Why can they get away with this? Because in 2005, a bill headed by then Vice President Dick Cheney (former CEO of Halliburton, one of the companies making a fortune off of this practice) passed which gave these companies an exemption from the Clean Water and Clean Air acts. Essentially, they are allowed to pollute, with little consequence.
Fox’s documentary is not the best made I have ever seen – far from it actually. It is a do it yourself film by a guy who really doesn’t know what he’s doing, so he has oddly framed shots, sometimes distracting editing, and scenes that probably don’t really need to be there (I could have done with the image of him playing “This Land is Your Land” on his banjo while wearing a gas mask). He also seems to have graduated from the Michael Moore school of documentary filmmaking – although he isn’t as arrogant as Moore, or for that matter as effective. But he’s learning.
Yet the crude filmmaking only seems to add to the charms of this film. Fracking has become a major concern in the last year – in part because of this film which debuted at Sundance in January. Hell, it even made its way to a recent episode of CSI. People should be outraged by this, and demand answers. I have no idea whether Josh Fox has a career ahead of him as a documentary filmmaker – hopefully with the exposure he has gained on this film, if he does make another one he can hired a better cinematographer and editor. Yet for all its rough spots, Gasland is one of the most effective and affecting docs of the year.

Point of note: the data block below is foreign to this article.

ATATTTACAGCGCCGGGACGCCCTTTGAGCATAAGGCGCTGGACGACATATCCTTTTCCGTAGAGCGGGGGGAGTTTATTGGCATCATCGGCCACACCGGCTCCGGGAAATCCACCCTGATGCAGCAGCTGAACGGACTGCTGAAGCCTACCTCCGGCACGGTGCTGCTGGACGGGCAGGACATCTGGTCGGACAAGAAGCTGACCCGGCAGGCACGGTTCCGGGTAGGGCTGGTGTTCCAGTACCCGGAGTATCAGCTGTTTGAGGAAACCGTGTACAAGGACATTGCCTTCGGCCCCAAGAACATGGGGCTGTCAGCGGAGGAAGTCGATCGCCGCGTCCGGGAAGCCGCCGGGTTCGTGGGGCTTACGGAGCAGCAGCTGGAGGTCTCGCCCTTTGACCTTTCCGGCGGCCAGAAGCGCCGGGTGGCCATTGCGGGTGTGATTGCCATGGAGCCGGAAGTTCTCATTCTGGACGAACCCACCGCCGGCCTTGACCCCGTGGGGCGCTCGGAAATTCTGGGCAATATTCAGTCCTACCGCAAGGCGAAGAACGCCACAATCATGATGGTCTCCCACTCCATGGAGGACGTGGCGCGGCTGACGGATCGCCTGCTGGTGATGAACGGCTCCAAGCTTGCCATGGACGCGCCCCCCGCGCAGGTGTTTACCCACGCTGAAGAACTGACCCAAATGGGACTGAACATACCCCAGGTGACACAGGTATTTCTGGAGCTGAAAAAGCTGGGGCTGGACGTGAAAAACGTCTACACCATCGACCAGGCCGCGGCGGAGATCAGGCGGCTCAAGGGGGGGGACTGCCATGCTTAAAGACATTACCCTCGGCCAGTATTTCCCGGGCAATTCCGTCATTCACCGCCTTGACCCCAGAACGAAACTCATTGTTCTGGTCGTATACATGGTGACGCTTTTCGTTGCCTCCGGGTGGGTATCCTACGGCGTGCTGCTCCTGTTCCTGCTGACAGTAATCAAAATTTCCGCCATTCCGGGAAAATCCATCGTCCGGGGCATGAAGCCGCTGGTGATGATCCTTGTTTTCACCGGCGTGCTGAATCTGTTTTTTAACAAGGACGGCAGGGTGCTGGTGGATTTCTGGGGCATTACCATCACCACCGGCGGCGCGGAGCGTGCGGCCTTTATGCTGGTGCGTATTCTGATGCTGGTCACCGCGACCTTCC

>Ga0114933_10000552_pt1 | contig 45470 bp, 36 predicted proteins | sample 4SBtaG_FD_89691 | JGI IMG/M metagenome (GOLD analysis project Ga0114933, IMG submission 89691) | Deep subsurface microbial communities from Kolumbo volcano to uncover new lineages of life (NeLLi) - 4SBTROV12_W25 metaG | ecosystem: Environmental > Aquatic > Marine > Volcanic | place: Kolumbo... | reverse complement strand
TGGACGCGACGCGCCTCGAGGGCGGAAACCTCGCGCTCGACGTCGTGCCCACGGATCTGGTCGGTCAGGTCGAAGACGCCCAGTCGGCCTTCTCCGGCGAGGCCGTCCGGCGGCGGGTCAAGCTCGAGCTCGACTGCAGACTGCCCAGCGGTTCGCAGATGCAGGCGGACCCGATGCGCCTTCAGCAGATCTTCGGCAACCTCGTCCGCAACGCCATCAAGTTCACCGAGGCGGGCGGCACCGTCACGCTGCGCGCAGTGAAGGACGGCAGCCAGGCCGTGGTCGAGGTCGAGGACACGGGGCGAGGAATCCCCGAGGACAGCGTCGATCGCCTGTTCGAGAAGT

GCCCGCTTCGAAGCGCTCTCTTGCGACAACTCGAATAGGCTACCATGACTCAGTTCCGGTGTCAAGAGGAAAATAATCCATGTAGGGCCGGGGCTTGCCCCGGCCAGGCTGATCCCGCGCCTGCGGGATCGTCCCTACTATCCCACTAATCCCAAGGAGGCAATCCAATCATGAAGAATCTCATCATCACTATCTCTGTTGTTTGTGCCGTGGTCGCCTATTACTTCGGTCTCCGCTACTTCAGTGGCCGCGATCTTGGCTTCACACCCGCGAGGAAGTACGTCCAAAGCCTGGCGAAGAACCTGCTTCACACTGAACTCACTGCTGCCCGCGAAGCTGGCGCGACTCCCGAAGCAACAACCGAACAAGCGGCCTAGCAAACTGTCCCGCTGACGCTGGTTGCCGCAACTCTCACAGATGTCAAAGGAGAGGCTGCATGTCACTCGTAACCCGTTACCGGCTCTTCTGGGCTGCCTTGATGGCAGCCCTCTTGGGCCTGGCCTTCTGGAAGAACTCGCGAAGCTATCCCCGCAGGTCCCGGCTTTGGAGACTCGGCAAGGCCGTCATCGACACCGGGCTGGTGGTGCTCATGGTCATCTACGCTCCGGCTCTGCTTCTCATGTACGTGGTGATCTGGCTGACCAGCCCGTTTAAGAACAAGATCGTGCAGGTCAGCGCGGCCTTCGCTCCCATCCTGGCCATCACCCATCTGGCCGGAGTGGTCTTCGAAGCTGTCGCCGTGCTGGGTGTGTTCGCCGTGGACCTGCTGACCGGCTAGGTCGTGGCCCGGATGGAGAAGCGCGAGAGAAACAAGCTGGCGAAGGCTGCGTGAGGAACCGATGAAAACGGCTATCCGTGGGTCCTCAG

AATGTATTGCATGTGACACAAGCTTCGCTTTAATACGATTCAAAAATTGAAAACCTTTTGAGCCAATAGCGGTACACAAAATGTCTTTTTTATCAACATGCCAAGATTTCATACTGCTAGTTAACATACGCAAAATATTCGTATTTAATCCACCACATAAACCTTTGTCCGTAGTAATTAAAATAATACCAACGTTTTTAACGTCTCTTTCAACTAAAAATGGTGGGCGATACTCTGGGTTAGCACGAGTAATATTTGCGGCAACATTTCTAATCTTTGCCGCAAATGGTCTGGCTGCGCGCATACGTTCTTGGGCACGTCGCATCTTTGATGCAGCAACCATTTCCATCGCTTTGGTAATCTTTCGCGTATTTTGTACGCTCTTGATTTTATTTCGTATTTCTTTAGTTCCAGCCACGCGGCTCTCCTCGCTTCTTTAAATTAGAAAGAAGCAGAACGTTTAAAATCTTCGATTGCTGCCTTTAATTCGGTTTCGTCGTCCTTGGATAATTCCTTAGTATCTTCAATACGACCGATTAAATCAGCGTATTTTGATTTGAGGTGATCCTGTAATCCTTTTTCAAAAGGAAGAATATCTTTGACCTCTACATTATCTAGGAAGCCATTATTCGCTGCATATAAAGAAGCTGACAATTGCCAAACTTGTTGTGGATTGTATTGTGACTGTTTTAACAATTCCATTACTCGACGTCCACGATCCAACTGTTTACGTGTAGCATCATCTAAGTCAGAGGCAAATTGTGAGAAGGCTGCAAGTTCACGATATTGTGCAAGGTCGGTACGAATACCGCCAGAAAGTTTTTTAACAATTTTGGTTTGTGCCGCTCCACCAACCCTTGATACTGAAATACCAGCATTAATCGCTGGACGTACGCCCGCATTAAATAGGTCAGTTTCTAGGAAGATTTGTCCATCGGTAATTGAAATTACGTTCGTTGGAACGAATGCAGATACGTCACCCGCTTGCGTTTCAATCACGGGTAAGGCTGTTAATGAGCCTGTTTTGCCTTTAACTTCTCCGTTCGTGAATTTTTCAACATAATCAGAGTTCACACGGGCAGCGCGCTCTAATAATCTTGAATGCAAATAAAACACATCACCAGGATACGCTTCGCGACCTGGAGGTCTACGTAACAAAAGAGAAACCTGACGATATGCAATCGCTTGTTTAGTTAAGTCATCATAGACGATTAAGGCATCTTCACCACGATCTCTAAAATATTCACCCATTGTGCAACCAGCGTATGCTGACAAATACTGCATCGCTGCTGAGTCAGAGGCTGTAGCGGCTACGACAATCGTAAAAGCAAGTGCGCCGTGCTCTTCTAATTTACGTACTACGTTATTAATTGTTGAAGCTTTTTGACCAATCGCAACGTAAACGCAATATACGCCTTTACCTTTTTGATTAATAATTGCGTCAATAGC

Monday, November 22, 2010
But let’s have a look at the films that did make the list – I have ranked them in the order I think they have a shot at being nominated. This is always a tough task, because we don’t really know what this branch is thinking – but barring any real shockers, I think you are looking at any combination of the top 8 on my list - but I would be shocked if the number 1 film wasn't nominated. Nothing else would really surprise me.
1. Inside Job - Charles Ferguson started his second career as a documentary filmmaker with his great, Oscar nominated No End in Sight (the best of all the many Iraq docs out there). I think Inside Job, which examines the roots of the economic crisis and how it all went so horribly wrong. This is my favorite doc of the year so far - and since I think Ferguson should have won for his last film, I’ll be rooting for him on this one.